Big Data, Internet of Things and Artificial Intelligence. These are some of the trendiest words at present in the digital ecosystem. Internet of Things as a concept has been in existence for over 15 years now but has truly evolved with the innovation around mobile computing and advanced processing power. The future of communications might be predicted towards bandwidth heavy networks but some see an alternative in a technology named LoRa. LoRa (for Long Range) is among a clutch of radio technologies that connect devices cheaply over unlicensed spectrum and vast distances, needing very little power.
The Things Network is an initiative started off in September 2015 with a simple and yet powerful mission to provide the world with a global, open, free data network that is owned and operated by the users. It is based on the standard called LoRaWAN (Long Range Wide Area Network) which is perfect for the Internet of Things as it is low energy, long range and low bandwidth. Because the costs are very low, people do not have to rely on large telco corporations to build such a network. Instead, they can crowdsource the network and make it publicly available. The entire city of Amsterdam was covered within 6 weeks which led and inspired numerous initiatives around the globe to do the same.
What’s been really setting The Things Network apart from other initiatives and models around the telecommunication industry is the openness and the transparency in building such a network. The entire project is aimed to be distributed (and open source), which has played an integral role in expanding to over 350 cities across 80 different countries in the world.
To allow people to build this global crowdsourced network, The Things Network ran a successful Kickstarter campaign which raised €300,000 for the production of LoRaWAN gateways and development kits. Besides the product, it was the vision that people were most attracted to. One of the challenges for the communities around the world starting with the initiative was the lack of cheaper hardware products available in the market. The Kickstarter campaign was a perfect answer to this. People from over 45 countries backed for over 1000 gateways which will be shipped in 2017 later. The Kickstarter campaign was a huge marketing impetus to the initiative which truly gave it a global perspective. The story rapidly went viral and attracted a lot of attention from the tech-enthusiast looking to be a part of this movement.
While the backers waited for their product to be shipped, the work on building the backend i.e. the network server has been really encouraging. With a small group of people it is possible to provide an entire city (or an area) with data connectivity for things to connect to the internet. Local communities comprising of people from different backgrounds ranging from tech enthusiasts to SME’s to enterprises have been driving the initiative actively in their area. This has also led to innovative use – cases running on the public network generating value from it. For instance the flood network in Oxford has been instrumental in showcasing some of the examples and the capability of the network. Other such examples include air quality sensors, smart city applications such as parking, water management, grids, agriculture and irrigation control. The Things Network allowed community members to get in touch with people locally to exchange knowledge and word together on building use cases and prototypes. Each community has it’s own public community page on The Things Network, such as Zurich.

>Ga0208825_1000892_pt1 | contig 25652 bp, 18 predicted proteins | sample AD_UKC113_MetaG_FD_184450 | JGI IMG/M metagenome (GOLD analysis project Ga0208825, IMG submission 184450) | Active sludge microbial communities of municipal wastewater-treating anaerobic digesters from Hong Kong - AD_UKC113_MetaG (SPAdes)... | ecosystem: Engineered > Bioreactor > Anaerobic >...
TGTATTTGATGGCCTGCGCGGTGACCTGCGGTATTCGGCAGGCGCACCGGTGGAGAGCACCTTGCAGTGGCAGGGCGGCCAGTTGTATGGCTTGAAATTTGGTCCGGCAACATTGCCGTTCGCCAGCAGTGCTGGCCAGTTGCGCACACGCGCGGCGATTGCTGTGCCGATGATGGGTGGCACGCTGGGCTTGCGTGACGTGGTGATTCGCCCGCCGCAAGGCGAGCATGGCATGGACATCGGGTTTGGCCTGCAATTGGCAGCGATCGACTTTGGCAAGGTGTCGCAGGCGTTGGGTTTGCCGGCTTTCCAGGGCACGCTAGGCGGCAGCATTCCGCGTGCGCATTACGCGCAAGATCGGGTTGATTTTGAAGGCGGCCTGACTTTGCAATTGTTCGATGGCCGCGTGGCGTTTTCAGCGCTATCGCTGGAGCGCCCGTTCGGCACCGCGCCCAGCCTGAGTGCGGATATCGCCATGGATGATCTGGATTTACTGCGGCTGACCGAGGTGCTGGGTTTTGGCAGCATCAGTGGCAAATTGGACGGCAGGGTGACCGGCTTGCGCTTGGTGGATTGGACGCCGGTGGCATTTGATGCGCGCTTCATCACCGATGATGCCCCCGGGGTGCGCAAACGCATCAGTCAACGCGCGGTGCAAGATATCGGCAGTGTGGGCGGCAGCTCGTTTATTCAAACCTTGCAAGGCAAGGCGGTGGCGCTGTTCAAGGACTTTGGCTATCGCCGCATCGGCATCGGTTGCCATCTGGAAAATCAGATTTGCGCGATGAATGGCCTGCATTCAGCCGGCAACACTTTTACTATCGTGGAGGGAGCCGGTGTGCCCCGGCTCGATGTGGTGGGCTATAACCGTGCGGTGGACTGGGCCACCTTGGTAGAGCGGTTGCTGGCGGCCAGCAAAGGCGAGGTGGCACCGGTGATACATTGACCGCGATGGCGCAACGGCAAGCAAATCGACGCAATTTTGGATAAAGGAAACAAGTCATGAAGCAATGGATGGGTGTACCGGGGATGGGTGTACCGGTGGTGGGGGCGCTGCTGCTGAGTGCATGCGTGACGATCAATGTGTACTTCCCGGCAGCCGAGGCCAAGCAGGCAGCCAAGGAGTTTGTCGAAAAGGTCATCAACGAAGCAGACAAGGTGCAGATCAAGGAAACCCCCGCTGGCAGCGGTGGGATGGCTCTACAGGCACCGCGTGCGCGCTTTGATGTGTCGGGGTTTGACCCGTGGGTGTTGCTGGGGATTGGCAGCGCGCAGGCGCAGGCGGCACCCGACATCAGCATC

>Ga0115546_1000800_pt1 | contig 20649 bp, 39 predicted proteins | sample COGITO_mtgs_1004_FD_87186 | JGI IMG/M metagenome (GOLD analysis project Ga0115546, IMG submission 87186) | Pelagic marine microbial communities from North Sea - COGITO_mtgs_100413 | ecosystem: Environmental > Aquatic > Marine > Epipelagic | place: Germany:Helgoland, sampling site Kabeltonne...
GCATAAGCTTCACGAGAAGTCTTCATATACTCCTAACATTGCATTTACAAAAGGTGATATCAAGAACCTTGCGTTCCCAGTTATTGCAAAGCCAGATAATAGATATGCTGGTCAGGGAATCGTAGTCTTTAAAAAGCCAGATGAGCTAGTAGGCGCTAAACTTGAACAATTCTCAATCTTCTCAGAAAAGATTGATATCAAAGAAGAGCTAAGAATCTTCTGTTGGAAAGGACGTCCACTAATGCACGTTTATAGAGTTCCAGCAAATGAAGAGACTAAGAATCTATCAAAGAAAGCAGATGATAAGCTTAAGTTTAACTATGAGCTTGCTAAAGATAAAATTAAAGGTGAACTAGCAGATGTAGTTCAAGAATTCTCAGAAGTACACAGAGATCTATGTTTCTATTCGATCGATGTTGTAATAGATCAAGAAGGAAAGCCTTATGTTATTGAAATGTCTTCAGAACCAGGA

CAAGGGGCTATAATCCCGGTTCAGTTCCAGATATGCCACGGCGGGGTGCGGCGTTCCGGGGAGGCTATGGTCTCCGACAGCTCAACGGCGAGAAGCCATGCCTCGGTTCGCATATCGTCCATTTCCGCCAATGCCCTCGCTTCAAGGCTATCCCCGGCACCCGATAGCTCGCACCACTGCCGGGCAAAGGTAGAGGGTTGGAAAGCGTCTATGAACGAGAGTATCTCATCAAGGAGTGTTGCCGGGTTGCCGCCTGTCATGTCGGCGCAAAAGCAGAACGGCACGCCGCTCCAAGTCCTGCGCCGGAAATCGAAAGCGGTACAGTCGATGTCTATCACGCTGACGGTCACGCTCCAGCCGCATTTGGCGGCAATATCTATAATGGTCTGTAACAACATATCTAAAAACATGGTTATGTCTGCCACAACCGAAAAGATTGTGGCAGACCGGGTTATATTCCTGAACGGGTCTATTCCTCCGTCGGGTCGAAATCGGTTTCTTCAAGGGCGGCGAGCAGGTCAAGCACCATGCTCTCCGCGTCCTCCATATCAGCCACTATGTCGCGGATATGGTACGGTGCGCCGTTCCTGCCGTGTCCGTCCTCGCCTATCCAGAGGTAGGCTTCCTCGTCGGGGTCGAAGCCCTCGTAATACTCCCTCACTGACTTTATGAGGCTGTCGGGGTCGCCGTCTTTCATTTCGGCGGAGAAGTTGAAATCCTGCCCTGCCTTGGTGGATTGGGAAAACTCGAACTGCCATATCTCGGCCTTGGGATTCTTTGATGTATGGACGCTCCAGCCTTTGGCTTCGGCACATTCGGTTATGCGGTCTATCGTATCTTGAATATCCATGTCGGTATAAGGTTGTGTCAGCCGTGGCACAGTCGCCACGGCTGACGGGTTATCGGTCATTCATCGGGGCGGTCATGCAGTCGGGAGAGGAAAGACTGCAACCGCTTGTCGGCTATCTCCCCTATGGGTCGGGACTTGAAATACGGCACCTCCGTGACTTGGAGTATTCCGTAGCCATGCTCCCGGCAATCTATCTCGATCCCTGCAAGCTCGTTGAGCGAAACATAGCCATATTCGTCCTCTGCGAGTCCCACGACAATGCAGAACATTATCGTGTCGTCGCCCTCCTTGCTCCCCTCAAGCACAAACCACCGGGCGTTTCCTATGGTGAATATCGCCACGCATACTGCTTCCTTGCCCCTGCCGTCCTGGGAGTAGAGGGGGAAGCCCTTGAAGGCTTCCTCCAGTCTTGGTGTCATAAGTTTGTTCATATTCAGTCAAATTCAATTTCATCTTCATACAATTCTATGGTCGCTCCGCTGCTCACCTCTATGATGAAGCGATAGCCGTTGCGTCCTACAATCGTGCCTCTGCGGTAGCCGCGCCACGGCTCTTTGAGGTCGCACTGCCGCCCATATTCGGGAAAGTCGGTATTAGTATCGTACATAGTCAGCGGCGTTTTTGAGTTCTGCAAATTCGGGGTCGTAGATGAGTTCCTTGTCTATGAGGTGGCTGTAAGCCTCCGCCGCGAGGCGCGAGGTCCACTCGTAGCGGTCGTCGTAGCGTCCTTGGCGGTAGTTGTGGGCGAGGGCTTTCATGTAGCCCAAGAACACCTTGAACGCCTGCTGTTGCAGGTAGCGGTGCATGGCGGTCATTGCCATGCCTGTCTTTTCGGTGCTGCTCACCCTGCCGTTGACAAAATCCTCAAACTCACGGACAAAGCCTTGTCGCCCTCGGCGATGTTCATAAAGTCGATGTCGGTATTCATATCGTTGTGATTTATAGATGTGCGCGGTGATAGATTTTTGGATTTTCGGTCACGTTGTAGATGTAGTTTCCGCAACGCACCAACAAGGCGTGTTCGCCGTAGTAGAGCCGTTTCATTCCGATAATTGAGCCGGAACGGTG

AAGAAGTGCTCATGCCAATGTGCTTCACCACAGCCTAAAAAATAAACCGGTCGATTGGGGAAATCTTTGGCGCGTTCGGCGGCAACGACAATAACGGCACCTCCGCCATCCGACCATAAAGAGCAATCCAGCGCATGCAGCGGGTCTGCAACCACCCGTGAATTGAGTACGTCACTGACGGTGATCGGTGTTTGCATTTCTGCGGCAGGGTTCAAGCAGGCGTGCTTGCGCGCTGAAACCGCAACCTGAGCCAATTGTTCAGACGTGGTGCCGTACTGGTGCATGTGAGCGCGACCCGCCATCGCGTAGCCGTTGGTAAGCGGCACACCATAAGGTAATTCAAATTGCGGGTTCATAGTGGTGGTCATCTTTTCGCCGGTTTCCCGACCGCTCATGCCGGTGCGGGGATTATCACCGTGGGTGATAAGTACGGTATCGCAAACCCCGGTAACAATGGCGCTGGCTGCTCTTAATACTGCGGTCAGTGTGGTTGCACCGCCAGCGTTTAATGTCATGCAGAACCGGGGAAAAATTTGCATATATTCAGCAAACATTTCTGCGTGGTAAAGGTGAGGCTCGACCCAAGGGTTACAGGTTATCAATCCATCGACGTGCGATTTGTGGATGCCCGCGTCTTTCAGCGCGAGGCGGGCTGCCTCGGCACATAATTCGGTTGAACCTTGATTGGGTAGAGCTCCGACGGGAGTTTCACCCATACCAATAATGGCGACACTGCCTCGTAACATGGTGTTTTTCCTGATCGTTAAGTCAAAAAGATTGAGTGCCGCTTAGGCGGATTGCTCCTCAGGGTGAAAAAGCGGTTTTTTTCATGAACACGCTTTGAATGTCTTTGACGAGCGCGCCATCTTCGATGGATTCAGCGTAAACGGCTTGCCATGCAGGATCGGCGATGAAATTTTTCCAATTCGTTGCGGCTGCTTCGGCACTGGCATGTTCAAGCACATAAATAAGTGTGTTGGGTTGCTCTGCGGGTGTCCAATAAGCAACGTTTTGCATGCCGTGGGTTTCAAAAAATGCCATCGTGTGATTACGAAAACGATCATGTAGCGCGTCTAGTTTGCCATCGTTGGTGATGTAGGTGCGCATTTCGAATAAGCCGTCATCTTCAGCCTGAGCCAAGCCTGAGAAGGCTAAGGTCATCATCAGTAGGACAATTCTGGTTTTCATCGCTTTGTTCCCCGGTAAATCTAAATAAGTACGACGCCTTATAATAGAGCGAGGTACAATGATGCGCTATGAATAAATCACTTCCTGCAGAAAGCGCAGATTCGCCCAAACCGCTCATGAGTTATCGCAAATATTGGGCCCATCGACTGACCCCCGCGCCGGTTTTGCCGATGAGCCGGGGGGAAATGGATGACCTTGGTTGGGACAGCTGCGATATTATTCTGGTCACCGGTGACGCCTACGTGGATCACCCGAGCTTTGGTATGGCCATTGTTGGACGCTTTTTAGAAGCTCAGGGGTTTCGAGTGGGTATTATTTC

The increase in outreach of this initiative has led to a virtually global community in LoRaWAN technology that has created useful resources and documentation alongside sharing their projects. It really brings down the barrier for someone nascent in this field. With curated content from over 10,000 members it has allowed people to work together and unleash from the public network. Local meetups have evolved into workshops, hackathons and have enabled people to share the knowledge, experience and their projects with the community. The next step is to create a blockchain-enabled value exchange for community members, to balance ‘give and take’ of network capacity – if I use more than I bring in (for instance, airtime), I can compensate others. And vice versa.
The journey of less than 15 months has clearly highlighted the fact that you don’t need a huge investment for making cities smarter instead it can be driven by local grass root initiatives. With an estimated 2.3 billion devices coming to smart cities this year, it would need something to connect to and The Things Network is aiming to be the very network allowing this to happen.